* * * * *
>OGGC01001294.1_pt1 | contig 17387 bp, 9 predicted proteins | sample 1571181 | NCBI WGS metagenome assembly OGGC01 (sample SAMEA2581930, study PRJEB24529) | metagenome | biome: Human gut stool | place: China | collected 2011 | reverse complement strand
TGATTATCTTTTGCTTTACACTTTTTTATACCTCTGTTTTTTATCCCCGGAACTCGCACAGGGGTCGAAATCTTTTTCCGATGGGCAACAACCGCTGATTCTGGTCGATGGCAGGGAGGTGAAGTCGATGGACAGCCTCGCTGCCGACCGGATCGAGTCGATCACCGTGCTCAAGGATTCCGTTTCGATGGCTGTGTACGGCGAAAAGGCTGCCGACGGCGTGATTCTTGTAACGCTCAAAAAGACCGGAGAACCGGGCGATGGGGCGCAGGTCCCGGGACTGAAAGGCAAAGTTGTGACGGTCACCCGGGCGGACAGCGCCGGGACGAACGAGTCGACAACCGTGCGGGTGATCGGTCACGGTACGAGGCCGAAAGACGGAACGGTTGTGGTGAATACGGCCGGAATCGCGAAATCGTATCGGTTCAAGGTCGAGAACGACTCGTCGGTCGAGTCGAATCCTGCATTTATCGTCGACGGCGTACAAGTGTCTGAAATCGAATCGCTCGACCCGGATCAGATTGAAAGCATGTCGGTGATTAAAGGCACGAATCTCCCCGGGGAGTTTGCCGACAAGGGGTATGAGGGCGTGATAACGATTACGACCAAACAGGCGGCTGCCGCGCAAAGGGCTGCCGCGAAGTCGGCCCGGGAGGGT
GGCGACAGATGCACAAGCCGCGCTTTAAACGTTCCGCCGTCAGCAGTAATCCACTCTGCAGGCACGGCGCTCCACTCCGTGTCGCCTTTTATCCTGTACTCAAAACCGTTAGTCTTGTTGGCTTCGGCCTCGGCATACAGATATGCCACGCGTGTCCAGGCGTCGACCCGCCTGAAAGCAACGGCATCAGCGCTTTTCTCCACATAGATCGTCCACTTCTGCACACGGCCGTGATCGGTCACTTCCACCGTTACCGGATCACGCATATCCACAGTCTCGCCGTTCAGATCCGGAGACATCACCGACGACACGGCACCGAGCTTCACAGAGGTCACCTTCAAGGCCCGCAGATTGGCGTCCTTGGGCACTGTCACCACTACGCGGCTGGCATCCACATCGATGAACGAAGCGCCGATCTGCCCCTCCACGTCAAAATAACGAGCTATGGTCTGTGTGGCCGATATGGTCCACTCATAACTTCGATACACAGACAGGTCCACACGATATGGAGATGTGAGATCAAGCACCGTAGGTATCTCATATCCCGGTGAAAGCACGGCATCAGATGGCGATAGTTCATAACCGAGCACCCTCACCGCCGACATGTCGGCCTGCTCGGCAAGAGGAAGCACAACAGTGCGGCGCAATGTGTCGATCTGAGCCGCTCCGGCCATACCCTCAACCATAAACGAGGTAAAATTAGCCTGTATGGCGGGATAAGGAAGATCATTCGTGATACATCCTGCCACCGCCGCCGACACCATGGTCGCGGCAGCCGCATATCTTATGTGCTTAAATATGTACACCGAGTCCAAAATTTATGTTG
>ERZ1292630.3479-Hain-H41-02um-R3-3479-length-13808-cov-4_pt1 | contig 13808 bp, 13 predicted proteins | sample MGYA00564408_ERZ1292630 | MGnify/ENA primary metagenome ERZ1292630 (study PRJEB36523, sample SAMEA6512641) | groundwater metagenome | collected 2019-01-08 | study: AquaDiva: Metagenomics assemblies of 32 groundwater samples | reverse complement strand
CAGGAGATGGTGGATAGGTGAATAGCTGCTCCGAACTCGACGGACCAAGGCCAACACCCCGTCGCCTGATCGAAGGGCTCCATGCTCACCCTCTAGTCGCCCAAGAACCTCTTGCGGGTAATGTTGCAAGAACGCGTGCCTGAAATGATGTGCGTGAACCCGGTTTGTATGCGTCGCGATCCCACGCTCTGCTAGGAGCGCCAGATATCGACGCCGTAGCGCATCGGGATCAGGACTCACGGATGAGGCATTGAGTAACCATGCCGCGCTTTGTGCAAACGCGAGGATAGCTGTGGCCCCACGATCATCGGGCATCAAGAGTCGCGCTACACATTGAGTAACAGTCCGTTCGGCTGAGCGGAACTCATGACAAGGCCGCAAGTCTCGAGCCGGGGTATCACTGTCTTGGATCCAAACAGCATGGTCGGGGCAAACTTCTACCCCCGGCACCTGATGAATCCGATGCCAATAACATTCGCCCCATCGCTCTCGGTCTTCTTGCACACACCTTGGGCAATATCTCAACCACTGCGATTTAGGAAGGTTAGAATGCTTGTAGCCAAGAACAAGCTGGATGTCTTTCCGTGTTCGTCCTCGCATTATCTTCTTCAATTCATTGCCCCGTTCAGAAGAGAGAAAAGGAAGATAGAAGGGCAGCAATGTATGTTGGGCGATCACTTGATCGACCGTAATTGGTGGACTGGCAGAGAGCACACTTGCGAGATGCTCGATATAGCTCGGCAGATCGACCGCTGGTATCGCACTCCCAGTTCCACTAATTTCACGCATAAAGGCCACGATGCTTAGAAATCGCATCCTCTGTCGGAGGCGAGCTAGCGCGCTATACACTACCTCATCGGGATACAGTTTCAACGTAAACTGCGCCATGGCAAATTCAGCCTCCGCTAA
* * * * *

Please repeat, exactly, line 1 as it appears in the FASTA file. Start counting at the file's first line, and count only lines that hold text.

>OGGC01001294.1_pt1 | contig 17387 bp, 9 predicted proteins | sample 1571181 | NCBI WGS metagenome assembly OGGC01 (sample SAMEA2581930, study PRJEB24529) | metagenome | biome: Human gut stool | place: China | collected 2011 | reverse complement strand